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Fathers need encouragement to take additional paternity leave

Additional paternity leave (APL) was introduced in 2010 to enable fathers to take more time off work, allowing parents to have six months' leave each during their baby's first year.

The move reflected the growing trend for fathers to be more involved with childcare and allowed parents to share leave.

But 18 months after it came into effect, many fathers are still failing to take any paternity leave because they can't afford to. Most felt that employers could do more to help them with parenting responsibilities.

APL gives fathers - or partners sharing the responsibility for bringing up a child with the mother - 26 weeks of additional paternity leave on top of the two weeks of ordinary paternity leave. It can only be taken 20 or more weeks after the child's birth (or placement for adoption) and once the mother has returned to work within her maternity leave period.

It was intended for APL to rectify the disparity of leave entitlements between fathers and mothers. Some European countries already give equal rights or substantially greater leave benefits to fathers.

Recent research has found that while half of fathers (49 per cent) do the majority or an equal share of the childcare, two thirds of them (67 per cent) think that their employers are not family friendly enough. Nine out of ten fathers (87 per cent) want their employer to do more to help with their parenting responsibilities.

A report by the Department for Work and Pensions stated that 40 per cent of new fathers failed to take paternity leave because they couldn't afford to. Statutory paternity pay is £135.45 per week or 90 per cent of an employee's average weekly earnings if that is less.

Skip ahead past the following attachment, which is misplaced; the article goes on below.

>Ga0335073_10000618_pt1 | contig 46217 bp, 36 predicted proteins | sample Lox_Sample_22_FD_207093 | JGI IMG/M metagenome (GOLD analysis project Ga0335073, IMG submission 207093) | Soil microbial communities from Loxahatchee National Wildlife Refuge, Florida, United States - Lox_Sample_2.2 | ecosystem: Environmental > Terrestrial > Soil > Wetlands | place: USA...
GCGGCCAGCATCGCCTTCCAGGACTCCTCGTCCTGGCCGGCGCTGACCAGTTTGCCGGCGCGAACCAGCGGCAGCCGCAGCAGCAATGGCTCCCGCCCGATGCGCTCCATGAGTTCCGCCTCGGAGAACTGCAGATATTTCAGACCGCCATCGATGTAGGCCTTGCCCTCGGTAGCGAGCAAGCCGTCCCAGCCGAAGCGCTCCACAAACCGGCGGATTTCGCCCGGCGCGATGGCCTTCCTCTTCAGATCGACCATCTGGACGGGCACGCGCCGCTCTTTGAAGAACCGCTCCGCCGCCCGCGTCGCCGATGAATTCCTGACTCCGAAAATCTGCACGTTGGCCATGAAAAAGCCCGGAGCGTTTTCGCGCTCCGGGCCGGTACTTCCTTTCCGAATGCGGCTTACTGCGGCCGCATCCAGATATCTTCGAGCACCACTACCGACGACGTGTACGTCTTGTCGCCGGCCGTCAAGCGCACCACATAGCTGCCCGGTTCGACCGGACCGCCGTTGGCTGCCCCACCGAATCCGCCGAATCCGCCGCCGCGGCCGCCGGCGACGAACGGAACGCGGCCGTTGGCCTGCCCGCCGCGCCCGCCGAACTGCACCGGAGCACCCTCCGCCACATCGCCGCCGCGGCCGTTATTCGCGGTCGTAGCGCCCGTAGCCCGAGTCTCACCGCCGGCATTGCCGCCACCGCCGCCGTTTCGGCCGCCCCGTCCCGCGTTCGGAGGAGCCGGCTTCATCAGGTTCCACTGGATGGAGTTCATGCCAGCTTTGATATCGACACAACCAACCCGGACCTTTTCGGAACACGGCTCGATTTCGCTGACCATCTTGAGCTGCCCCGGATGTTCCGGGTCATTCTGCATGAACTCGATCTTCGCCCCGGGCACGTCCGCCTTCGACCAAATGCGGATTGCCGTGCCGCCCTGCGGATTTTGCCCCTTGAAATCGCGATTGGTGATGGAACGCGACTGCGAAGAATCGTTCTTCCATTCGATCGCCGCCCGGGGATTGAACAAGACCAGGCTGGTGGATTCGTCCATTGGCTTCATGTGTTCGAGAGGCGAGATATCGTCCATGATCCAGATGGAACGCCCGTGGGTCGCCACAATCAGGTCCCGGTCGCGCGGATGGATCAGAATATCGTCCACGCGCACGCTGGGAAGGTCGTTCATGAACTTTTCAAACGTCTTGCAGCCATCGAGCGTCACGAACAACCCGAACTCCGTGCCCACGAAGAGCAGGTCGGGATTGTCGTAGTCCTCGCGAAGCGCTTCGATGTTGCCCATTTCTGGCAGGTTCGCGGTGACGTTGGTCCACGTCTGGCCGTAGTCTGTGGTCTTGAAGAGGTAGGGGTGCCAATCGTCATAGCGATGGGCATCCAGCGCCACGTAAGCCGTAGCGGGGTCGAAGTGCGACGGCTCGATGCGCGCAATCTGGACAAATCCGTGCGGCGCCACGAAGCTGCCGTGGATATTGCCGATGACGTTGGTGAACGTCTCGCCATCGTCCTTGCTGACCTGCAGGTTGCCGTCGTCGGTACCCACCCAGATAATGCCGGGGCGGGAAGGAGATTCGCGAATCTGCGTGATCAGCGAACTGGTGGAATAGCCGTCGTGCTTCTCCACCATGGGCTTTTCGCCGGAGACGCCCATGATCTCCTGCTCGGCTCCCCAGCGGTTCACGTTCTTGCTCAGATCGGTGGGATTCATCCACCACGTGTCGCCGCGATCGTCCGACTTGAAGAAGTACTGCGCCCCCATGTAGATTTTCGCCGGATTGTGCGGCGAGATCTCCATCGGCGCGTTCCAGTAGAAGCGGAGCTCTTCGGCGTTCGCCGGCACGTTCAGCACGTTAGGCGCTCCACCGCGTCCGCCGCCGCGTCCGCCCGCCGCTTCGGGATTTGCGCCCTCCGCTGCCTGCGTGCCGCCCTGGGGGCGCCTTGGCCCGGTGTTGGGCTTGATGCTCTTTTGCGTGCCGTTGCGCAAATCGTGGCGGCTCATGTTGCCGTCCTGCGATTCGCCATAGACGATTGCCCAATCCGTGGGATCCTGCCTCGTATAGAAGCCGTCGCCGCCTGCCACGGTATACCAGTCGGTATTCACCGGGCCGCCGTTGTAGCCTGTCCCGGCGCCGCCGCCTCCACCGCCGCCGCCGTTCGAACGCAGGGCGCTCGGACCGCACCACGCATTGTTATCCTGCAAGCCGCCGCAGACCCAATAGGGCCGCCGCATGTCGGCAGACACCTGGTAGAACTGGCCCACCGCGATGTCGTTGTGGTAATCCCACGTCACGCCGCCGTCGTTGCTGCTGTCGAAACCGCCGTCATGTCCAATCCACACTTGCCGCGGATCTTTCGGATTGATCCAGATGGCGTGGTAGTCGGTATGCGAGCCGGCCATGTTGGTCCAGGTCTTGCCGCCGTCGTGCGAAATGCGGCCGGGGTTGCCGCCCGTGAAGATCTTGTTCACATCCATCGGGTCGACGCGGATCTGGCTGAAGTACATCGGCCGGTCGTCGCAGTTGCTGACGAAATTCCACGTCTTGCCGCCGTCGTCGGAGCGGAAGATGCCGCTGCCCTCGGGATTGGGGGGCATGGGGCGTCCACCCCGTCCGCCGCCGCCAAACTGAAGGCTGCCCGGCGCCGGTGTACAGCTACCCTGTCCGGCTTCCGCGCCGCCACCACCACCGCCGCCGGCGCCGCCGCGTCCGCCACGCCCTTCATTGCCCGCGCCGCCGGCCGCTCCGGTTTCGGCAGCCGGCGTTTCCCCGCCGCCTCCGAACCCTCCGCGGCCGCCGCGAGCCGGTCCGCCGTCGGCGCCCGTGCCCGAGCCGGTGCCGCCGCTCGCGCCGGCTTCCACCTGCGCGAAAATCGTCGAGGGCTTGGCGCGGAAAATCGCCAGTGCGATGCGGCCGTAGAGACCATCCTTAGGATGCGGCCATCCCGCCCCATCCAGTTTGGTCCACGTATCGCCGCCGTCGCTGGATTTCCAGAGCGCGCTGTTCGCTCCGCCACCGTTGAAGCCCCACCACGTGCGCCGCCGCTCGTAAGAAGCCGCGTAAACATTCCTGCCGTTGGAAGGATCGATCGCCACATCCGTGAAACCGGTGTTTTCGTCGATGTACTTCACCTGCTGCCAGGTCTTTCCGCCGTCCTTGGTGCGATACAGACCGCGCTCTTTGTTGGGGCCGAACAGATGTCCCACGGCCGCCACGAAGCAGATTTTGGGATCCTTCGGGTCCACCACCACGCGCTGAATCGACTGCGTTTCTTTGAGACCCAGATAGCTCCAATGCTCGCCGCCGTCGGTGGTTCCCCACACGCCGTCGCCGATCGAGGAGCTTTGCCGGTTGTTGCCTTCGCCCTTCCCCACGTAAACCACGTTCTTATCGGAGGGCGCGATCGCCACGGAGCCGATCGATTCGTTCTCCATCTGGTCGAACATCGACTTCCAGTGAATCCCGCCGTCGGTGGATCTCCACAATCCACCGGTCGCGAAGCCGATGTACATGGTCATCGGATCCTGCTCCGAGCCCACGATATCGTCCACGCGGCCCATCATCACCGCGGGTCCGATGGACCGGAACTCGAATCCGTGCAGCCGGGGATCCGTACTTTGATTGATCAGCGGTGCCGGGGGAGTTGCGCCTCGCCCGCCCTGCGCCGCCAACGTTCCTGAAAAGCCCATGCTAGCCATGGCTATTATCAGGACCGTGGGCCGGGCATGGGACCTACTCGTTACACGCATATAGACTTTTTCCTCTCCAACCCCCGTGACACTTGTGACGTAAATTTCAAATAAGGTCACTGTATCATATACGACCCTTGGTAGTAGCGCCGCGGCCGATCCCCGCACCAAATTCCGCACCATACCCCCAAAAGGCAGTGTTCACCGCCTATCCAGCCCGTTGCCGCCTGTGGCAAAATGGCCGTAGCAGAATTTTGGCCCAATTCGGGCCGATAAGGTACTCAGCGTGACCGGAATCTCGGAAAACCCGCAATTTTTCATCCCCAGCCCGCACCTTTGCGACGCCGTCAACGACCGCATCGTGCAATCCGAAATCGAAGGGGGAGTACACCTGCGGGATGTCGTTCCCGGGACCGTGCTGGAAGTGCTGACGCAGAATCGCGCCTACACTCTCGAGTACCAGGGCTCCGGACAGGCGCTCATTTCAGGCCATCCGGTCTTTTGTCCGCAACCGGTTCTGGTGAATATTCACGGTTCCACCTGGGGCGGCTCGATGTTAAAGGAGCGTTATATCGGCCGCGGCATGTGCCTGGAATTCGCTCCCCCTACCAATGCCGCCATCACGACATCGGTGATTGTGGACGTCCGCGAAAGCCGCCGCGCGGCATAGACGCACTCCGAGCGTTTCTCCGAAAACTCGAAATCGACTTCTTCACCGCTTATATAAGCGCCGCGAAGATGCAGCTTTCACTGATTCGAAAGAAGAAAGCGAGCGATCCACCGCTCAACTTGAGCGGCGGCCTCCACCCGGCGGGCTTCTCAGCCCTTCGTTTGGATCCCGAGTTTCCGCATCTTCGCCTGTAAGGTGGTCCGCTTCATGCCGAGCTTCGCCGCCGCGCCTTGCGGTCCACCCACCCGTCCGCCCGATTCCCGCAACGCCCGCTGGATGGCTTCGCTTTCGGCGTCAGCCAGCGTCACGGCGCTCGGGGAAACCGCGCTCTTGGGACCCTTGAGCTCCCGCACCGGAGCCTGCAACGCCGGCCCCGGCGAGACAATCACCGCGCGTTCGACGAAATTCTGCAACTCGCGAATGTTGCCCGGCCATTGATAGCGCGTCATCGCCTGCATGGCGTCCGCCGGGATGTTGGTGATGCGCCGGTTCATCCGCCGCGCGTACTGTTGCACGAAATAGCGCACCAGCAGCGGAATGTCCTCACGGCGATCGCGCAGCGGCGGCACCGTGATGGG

Organisations can mark themselves out as innovative family-friendly places by offering enhanced paternity benefits. Such moves are likely to boost employee engagement and improve satisfaction with work-life balance.

There is also a question of fairness. Few organisations offer mothers and fathers the same levels of enhanced pay during leave. Some 65 per cent of employers provide only statutory paternity pay during APL, while 65 per cent of the same employers offer enhanced maternity pay over the equivalent period. Analysts have commented that this inequality risks disengagement, loss of performance and even a perception of discrimination against the male workforce.

Acas provides detailed advice on Paternity leave and pay and runs practical training courses on Maternity, paternity and adoption, giving a comprehensive overview of everything to do with family-related policies.

Visit the Acas Training Courses, Workshops and Projects area for more information.

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